An audience with US transgender celebrity Caitlyn Jenner, a treasure hunt around Amsterdam and an evening of 10-pin bowling were among the activities laid on for 61 delegates from Belfast Health Trust at a health conference in the Netherlands, the Belfast Telegraph can reveal.
The much-criticised trip, which took place last week and cost the Belfast Trust £85,000, also featured a seminar in 'how we all make sense of mistakes in healthcare' - which may be useful as delegates returned to the news that 2,500 patients had been recalled following concerns over their treatment by neurologist Dr Michael Watt.
The cost of registration alone for the Amsterdam conference ranged between £1,000 and £1,300 per delegate, paid by the Belfast Trust out of public funds, excluding travel, accommodation and subsistence allowances.
Up to another £1,000 per delegate was paid for by the Belfast Trust out of public funds.
According to the programme for the three-day event, 61 staff were also treated to a "mass takeover of one of Amsterdam's biggest and best 10-pin bowling venues to make your experience a striking success".
There was also a 'Campervan of Dreams' featuring a 1973 Volkswagen van transformed into a dream-enabling camper to allow delegates to articulate thoughts from the conference, and a 'dancin' power' session where those attending were "shown the positive impact and improvement in the quality of life that their unique combination of mindfulness, music, movement, and dance has made on hospitalized children and their families".
It's understood Caitlyn Jenner, former Olympic athlete Bruce Jenner and star of MTV'S Keeping Up with the Kardashians, was due to speak on issues of transgender medicine.
Around 100 health workers from across Northern Ireland attended the International Forum on Quality and Safety in Healthcare. It's understood the South Eastern Health Trust sent 17 people, the Western Trust sent 14 staff, the Northern Trust sent nine, and three people from the Southern Trust were in attendance.
The trip took place despite the permanent secretary at the Department of Health, Richard Pengelly, writing to trusts and other health organisations in September 2016 "reminding them of the need for effective and proportionate controls on staff travel".
The department said that "having been alerted to plans for the Amsterdam conference, it immediately wrote to trusts and other HSC (Health and Social Care) bodies".
"They were asked for full details of staff numbers attending and the costs involved; and to urgently explain how the planned travel complied with the criteria set out in September 2016," the Department of Health NI added.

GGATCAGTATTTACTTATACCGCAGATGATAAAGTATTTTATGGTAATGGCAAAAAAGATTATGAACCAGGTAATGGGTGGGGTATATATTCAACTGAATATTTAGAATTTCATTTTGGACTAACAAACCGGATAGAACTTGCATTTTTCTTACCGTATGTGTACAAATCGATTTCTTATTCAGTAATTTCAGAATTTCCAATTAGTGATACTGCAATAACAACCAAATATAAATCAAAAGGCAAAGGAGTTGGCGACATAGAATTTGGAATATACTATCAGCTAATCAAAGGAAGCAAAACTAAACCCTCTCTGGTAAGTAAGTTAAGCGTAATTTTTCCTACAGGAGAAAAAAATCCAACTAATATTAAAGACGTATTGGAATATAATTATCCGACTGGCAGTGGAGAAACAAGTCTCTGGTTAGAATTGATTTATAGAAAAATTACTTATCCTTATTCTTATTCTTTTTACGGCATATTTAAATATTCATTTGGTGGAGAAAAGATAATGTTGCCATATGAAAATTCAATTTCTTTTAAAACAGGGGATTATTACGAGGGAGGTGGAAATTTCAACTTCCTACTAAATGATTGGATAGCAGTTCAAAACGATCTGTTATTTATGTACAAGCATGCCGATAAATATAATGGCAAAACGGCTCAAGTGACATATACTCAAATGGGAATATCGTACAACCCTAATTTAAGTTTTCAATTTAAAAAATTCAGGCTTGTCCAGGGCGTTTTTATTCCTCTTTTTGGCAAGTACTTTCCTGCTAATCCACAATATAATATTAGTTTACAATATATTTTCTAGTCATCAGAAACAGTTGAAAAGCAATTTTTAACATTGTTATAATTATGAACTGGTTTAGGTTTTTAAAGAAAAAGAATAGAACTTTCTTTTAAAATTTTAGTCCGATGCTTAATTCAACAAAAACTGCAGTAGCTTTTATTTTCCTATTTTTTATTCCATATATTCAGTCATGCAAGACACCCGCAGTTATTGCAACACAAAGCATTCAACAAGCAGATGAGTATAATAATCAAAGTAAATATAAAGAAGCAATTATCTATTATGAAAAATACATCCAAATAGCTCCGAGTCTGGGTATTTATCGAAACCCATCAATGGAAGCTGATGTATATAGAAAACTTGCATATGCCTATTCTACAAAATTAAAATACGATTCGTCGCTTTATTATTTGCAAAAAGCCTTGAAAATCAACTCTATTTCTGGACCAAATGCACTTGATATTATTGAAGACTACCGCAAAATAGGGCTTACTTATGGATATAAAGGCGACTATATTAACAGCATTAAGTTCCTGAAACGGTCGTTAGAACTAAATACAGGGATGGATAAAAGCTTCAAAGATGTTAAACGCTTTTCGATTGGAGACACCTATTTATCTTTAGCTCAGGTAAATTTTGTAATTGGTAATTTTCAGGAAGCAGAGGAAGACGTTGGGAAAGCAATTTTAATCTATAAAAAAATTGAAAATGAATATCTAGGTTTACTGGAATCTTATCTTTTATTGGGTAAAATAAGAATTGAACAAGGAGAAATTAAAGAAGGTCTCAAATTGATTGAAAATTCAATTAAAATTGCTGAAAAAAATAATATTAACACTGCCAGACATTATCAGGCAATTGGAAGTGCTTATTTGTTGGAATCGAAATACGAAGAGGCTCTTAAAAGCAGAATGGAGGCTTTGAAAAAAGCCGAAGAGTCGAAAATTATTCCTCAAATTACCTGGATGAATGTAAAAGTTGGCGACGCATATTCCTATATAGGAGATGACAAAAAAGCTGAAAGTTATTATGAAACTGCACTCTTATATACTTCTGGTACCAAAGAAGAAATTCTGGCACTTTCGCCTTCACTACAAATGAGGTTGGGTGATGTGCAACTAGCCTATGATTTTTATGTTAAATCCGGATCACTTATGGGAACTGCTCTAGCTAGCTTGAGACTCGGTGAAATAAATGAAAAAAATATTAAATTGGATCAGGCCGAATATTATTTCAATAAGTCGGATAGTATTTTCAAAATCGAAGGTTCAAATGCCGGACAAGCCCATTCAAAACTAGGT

The Belfast Health Trust said the total cost of £85,000 "covered flights, accommodation and the cost of the conference".
It claimed the conference would "offer staff a tremendous amount of education, learning and ideas which may be adopted in Belfast to improve how we deliver services to our patients and service users".
The trust said there was a mix of professional groups including doctors, nurses, social workers, managers and directors.
"Several of the party are attending to present their improvement work as their project posters were submitted and selected by IHI (Institute for Healthcare Improvement) to be displayed," it added.
"This investment will significantly add value to the Belfast Trust and will equip staff with skills, ideas and contacts to make improvements to the services we deliver.
"The best-performing hospitals worldwide invest in quality and safety leadership training and development including considerable investment in external consultancy.
"This investment is only a fraction of that and is focused on giving our staff the tools they need to improve quality and engage front line staff."
Former public sector union leader, Bumper Graham, said the cost of the trip was "exceptionally high".
"In situations like this, a small number should attend," he said.
NI Conservative Frank Shivers said the perception would be that it is a "junket".
"Look at the cost of it - it could have be done in a hotel in Belfast where you invite those 100-odd people and whatever is specific to their skills could be televised or just put on the computer.
"There is absolutely no need for so many of them to go across.
"This is precisely the type of thing that annoys the people in Northern Ireland."